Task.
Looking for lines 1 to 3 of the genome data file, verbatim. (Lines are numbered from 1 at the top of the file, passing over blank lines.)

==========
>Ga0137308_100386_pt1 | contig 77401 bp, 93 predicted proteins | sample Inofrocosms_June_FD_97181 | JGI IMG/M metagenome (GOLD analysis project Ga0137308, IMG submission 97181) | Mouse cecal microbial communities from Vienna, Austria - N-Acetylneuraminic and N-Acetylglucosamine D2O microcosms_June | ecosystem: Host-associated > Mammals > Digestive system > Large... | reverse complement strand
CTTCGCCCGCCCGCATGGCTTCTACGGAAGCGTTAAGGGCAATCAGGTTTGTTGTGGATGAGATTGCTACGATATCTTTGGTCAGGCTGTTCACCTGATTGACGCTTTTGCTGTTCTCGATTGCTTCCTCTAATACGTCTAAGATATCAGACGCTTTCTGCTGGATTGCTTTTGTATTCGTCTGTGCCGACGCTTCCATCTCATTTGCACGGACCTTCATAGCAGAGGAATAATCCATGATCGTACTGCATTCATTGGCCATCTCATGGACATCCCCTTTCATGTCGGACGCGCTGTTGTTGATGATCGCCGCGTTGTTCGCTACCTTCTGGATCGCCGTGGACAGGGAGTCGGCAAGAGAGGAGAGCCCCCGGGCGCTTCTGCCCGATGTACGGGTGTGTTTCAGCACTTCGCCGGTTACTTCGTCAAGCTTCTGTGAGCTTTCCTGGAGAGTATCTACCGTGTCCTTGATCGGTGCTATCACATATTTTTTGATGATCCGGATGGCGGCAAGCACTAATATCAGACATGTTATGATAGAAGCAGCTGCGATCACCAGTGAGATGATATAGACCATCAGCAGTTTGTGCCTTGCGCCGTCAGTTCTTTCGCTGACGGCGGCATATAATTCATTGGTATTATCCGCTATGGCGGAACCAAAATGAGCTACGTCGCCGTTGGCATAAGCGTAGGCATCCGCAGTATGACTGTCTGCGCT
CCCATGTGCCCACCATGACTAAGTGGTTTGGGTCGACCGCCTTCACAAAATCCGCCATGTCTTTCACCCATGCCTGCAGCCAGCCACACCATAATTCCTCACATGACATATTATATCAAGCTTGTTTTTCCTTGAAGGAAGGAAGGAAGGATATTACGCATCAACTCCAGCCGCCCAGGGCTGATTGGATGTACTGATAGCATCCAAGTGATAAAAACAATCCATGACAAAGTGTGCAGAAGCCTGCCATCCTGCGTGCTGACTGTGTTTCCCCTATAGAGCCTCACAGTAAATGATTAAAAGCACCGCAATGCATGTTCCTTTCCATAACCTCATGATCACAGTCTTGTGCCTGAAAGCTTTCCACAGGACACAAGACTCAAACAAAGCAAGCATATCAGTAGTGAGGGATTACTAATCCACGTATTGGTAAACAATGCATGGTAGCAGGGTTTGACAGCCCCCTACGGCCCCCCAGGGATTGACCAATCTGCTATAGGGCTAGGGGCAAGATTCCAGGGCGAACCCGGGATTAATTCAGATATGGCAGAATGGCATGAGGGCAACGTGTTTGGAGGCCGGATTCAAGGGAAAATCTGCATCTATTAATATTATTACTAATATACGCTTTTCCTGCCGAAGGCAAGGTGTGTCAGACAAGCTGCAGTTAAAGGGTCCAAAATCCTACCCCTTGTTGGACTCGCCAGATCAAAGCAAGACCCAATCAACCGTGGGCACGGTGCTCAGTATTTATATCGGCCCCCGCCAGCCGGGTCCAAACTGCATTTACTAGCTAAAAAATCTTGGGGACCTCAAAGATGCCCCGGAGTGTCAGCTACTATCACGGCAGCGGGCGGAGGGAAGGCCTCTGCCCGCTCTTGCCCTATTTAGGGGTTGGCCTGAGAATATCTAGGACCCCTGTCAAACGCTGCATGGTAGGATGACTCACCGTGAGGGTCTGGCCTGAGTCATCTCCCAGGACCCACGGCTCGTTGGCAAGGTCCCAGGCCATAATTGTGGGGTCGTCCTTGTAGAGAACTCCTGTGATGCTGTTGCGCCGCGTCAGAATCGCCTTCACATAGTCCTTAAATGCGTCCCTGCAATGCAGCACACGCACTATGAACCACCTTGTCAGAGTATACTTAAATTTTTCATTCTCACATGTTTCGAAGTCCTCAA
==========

>Ga0137308_100386_pt1 | contig 77401 bp, 93 predicted proteins | sample Inofrocosms_June_FD_97181 | JGI IMG/M metagenome (GOLD analysis project Ga0137308, IMG submission 97181) | Mouse cecal microbial communities from Vienna, Austria - N-Acetylneuraminic and N-Acetylglucosamine D2O microcosms_June | ecosystem: Host-associated > Mammals > Digestive system > Large... | reverse complement strand
CTTCGCCCGCCCGCATGGCTTCTACGGAAGCGTTAAGGGCAATCAGGTTTGTTGTGGATGAGATTGCTACGATATCTTTGGTCAGGCTGTTCACCTGATTGACGCTTTTGCTGTTCTCGATTGCTTCCTCTAATACGTCTAAGATATCAGACGCTTTCTGCTGGATTGCTTTTGTATTCGTCTGTGCCGACGCTTCCATCTCATTTGCACGGACCTTCATAGCAGAGGAATAATCCATGATCGTACTGCATTCATTGGCCATCTCATGGACATCCCCTTTCATGTCGGACGCGCTGTTGTTGATGATCGCCGCGTTGTTCGCTACCTTCTGGATCGCCGTGGACAGGGAGTCGGCAAGAGAGGAGAGCCCCCGGGCGCTTCTGCCCGATGTACGGGTGTGTTTCAGCACTTCGCCGGTTACTTCGTCAAGCTTCTGTGAGCTTTCCTGGAGAGTATCTACCGTGTCCTTGATCGGTGCTATCACATATTTTTTGATGATCCGGATGGCGGCAAGCACTAATATCAGACATGTTATGATAGAAGCAGCTGCGATCACCAGTGAGATGATATAGACCATCAGCAGTTTGTGCCTTGCGCCGTCAGTTCTTTCGCTGACGGCGGCATATAATTCATTGGTATTATCCGCTATGGCGGAACCAAAATGAGCTACGTCGCCGTTGGCATAAGCGTAGGCATCCGCAGTATGACTGTCTGCGCT
CCCATGTGCCCACCATGACTAAGTGGTTTGGGTCGACCGCCTTCACAAAATCCGCCATGTCTTTCACCCATGCCTGCAGCCAGCCACACCATAATTCCTCACATGACATATTATATCAAGCTTGTTTTTCCTTGAAGGAAGGAAGGAAGGATATTACGCATCAACTCCAGCCGCCCAGGGCTGATTGGATGTACTGATAGCATCCAAGTGATAAAAACAATCCATGACAAAGTGTGCAGAAGCCTGCCATCCTGCGTGCTGACTGTGTTTCCCCTATAGAGCCTCACAGTAAATGATTAAAAGCACCGCAATGCATGTTCCTTTCCATAACCTCATGATCACAGTCTTGTGCCTGAAAGCTTTCCACAGGACACAAGACTCAAACAAAGCAAGCATATCAGTAGTGAGGGATTACTAATCCACGTATTGGTAAACAATGCATGGTAGCAGGGTTTGACAGCCCCCTACGGCCCCCCAGGGATTGACCAATCTGCTATAGGGCTAGGGGCAAGATTCCAGGGCGAACCCGGGATTAATTCAGATATGGCAGAATGGCATGAGGGCAACGTGTTTGGAGGCCGGATTCAAGGGAAAATCTGCATCTATTAATATTATTACTAATATACGCTTTTCCTGCCGAAGGCAAGGTGTGTCAGACAAGCTGCAGTTAAAGGGTCCAAAATCCTACCCCTTGTTGGACTCGCCAGATCAAAGCAAGACCCAATCAACCGTGGGCACGGTGCTCAGTATTTATATCGGCCCCCGCCAGCCGGGTCCAAACTGCATTTACTAGCTAAAAAATCTTGGGGACCTCAAAGATGCCCCGGAGTGTCAGCTACTATCACGGCAGCGGGCGGAGGGAAGGCCTCTGCCCGCTCTTGCCCTATTTAGGGGTTGGCCTGAGAATATCTAGGACCCCTGTCAAACGCTGCATGGTAGGATGACTCACCGTGAGGGTCTGGCCTGAGTCATCTCCCAGGACCCACGGCTCGTTGGCAAGGTCCCAGGCCATAATTGTGGGGTCGTCCTTGTAGAGAACTCCTGTGATGCTGTTGCGCCGCGTCAGAATCGCCTTCACATAGTCCTTAAATGCGTCCCTGCAATGCAGCACACGCACTATGAACCACCTTGTCAGAGTATACTTAAATTTTTCATTCTCACATGTTTCGAAGTCCTCAA